I will do what I would do anyway : vote for a small government conservative. If everyone in the class decided that heroin was fashionable, I would not shoot heroin. Nor will I agree with the class that big government statists are conservative.
90 posted on 01/14/2008 7:02:22 PM PST by mysterio
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To: FreeInWV
FreeInWV said: "You may give him a pass but I most certainly do not."

I don't give him a pass. The signing of a renewal of the AWB was the single determining factor in winning my vote. He didn't sign it. I voted for him.

As far as I can tell from the reports at the time, nobody could have gotten a better result in the Supreme Court than Roberts and Alito. If the Heller decision comes out as it should, I will encourage my daughter to name my first grandchild George.

91 posted on 01/14/2008 7:54:14 PM PST by William Tell (RKBA for California (rkba.members.sonic.net) - Volunteer by contacting Dave at rkba@sonic.net)
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To: Inyo-Mono

We learn something new every day. But still, how does one justify heavy artillery in this day and age? I’m well aware of the intent of the 2nd (protection against GOVERNMENT foremost among them) but still....


92 posted on 01/15/2008 4:57:23 AM PST by OCCASparky (Steely-Eyed Killer of the Deep)
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To: William Tell

“Perhaps you could point out a single case of a felony prevented by prohibiting keeping and bearing arms by felons. Just one.”

I’m not a lawyer and I don’t play one on TV so I can’t answer that question. I know that the 5th and 14th amendments are the basis for taking away civil liberties from convicted felons. Do you think that someone who has been convicted of selling guns to mexican drug lords should be allowed to buy weapons legally? You know make it easy for them?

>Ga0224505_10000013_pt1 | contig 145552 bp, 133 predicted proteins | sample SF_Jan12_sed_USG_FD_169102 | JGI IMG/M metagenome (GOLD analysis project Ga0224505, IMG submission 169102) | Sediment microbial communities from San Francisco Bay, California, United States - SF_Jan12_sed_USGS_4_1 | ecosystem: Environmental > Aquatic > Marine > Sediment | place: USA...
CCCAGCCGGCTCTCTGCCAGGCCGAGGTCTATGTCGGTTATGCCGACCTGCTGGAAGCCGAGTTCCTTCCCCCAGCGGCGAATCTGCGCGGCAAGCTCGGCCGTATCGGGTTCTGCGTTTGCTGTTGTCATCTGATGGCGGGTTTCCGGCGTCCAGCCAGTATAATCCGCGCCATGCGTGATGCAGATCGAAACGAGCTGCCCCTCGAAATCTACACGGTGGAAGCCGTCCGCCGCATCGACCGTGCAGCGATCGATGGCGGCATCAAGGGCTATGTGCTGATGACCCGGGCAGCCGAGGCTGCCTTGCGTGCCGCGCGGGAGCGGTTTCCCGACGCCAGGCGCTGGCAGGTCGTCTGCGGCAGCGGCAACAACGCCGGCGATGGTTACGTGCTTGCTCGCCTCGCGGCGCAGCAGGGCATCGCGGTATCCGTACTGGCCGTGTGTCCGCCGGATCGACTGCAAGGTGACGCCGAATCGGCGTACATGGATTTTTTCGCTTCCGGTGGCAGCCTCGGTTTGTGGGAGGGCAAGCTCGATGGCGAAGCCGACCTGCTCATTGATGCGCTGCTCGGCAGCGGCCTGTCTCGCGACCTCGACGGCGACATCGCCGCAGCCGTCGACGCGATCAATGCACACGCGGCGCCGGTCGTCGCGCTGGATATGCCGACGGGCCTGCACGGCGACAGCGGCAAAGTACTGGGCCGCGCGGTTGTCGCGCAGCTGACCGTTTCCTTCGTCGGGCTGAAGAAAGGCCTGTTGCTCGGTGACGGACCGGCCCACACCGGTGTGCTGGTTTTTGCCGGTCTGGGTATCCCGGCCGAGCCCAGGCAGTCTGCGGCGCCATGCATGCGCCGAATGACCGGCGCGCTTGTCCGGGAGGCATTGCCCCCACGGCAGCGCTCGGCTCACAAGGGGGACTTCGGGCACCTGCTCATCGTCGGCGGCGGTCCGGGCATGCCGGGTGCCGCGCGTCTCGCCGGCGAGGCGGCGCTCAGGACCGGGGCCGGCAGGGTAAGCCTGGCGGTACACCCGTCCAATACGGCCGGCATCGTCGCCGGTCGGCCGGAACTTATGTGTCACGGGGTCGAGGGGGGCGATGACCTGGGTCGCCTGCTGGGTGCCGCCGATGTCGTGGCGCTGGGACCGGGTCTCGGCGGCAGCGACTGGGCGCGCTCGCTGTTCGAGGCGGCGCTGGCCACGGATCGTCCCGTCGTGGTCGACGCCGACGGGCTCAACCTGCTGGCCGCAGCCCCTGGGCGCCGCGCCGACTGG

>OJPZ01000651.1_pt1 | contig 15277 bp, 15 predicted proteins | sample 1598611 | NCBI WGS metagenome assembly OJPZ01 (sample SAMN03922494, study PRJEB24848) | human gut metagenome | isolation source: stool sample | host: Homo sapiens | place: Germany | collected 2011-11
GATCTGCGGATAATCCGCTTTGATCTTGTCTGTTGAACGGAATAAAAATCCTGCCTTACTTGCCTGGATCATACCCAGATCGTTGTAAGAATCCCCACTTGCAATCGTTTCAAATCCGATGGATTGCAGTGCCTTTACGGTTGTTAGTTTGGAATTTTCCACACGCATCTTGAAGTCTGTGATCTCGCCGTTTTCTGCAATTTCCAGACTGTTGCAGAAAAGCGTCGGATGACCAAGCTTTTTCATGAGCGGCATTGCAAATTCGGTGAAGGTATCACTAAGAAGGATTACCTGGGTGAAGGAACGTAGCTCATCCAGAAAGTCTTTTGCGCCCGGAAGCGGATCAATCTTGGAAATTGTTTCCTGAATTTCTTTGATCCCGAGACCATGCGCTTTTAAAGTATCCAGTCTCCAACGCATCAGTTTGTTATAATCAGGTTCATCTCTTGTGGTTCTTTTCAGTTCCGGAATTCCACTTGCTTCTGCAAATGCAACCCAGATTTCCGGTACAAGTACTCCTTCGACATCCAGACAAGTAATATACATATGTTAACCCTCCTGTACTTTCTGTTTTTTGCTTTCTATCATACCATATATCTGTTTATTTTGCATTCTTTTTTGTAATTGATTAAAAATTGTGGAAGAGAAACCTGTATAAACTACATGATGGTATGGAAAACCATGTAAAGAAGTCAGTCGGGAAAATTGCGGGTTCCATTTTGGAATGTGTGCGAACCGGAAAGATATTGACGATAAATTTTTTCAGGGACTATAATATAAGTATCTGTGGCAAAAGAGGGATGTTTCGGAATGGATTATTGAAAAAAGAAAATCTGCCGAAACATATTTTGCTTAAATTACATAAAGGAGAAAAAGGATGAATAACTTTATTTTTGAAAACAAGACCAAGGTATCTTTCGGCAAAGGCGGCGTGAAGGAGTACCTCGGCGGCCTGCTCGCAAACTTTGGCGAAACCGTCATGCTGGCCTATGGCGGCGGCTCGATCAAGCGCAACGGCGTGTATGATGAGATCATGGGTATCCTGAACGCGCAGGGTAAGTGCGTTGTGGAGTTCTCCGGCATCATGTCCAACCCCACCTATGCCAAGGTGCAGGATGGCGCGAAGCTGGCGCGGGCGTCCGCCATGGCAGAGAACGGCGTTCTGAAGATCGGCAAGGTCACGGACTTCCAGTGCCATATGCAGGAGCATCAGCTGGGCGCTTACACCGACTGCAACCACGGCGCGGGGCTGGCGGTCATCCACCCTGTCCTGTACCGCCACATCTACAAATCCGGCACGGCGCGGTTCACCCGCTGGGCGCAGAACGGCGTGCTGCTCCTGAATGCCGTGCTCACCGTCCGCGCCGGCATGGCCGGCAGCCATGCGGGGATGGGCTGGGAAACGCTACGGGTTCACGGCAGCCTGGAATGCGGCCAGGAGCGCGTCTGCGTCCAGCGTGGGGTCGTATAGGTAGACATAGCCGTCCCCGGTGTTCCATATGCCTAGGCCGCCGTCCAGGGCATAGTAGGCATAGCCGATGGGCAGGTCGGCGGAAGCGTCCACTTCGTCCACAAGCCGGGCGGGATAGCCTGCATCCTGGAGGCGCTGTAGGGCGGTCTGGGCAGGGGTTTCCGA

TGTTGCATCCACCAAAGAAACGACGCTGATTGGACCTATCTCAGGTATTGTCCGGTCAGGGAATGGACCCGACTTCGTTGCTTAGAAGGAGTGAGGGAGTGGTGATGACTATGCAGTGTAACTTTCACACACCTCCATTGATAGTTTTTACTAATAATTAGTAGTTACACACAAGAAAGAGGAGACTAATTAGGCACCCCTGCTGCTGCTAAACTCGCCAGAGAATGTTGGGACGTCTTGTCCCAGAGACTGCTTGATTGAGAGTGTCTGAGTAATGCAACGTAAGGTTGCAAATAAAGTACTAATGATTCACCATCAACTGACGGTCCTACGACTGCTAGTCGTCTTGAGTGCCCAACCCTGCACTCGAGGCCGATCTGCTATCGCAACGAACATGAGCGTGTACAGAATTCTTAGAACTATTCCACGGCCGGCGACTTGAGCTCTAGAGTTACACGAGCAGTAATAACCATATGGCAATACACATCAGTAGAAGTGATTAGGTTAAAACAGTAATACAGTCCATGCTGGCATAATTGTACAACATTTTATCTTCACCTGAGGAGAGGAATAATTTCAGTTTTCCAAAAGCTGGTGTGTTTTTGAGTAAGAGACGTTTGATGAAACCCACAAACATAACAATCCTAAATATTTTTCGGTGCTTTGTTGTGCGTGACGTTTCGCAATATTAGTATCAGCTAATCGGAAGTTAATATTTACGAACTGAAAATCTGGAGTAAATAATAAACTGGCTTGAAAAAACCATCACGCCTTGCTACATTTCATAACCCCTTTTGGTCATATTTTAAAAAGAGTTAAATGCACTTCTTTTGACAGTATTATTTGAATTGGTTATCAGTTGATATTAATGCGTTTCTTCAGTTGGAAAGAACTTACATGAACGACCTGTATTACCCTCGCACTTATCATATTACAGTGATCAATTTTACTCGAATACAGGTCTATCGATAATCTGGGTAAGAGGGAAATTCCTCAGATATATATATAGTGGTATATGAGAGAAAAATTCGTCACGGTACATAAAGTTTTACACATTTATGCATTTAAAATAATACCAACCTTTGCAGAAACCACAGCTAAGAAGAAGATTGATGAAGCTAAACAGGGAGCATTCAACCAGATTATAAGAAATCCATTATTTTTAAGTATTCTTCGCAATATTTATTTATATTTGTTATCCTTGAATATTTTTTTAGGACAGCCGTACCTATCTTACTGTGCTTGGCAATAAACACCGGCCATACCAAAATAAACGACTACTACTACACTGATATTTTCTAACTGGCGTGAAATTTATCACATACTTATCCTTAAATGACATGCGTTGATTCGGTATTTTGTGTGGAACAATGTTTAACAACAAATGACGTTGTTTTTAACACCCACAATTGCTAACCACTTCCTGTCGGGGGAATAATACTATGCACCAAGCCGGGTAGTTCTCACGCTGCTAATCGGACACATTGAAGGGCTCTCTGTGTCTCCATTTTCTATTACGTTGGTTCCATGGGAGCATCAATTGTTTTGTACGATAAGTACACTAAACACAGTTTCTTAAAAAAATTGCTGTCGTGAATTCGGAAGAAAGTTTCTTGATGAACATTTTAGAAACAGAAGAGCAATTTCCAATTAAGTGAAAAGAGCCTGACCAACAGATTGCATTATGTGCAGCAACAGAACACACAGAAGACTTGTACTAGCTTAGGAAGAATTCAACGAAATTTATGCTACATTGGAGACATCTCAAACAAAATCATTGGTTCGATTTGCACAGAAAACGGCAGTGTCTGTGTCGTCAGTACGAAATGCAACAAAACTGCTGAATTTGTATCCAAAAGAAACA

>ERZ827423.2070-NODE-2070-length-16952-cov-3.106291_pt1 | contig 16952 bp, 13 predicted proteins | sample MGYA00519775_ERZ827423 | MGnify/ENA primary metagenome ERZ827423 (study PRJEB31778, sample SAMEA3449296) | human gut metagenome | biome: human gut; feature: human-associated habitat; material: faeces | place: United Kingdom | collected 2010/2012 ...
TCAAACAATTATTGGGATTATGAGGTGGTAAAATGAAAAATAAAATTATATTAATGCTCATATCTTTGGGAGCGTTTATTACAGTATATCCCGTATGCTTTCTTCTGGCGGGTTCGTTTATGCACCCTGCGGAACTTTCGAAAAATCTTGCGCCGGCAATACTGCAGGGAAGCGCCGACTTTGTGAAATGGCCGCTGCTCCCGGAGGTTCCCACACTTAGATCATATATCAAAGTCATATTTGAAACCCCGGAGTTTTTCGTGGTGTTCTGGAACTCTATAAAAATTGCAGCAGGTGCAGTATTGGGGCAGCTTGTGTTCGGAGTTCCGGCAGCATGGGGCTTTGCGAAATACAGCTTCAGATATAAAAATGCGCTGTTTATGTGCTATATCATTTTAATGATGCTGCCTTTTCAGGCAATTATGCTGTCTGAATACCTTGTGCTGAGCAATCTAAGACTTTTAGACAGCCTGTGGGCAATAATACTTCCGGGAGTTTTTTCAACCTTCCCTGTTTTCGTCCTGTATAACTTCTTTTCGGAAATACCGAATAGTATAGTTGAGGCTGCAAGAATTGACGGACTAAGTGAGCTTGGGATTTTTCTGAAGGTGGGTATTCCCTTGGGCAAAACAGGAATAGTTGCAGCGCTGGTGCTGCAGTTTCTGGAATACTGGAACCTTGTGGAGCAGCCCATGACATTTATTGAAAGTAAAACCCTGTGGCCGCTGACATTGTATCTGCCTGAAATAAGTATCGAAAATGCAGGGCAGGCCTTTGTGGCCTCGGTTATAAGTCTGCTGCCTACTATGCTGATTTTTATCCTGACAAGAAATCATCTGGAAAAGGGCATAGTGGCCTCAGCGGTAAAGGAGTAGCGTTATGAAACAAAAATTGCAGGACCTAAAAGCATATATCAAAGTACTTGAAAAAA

I’m not particularly interested in the 2A rights of hardcore criminals. I’m interested in the 2A rights of law abiding U.S. citizens. There is certainly some murkiness in the laws. For instance, women who are angry with their husbands and in the process of getting a divorce getting some type of protection order against them. Thereby, the sherriff comes and takes away his firearms. I know that happens and its plain wrong. Women who do this should have some type of tangible proof that they have been threatened before they get these protection orders.


93 posted on 01/15/2008 4:59:31 AM PST by Old Teufel Hunden
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To: wastedyears

We may well find out come March if things don’t go as they should.


94 posted on 01/15/2008 5:45:48 AM PST by Dead Corpse (What would a free man do?)
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To: OCCASparky

Make sure you have a tarp big enough for it.


95 posted on 01/15/2008 6:29:16 AM PST by wastedyears (This is my BOOMSTICK)
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To: wastedyears

Hey, it’s New Hampshire—we have barns out here. Big ones, too.


96 posted on 01/15/2008 7:55:46 AM PST by OCCASparky (Steely-Eyed Killer of the Deep)
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To: Old Teufel Hunden
Old Teufel Hunden said: "I’m not particularly interested in the 2A rights of hardcore criminals. I’m interested in the 2A rights of law abiding U.S. citizens."

Nor am I interested in the 2A rights of criminals.

But if you look at the hassles and expense of the measures that the government takes in their completely unsuccessful attempt to deny felons guns, virtually all of the burden falls on the law-abiding. Most of this burden would disappear if the infringement of demanding serial numbers on arms was removed.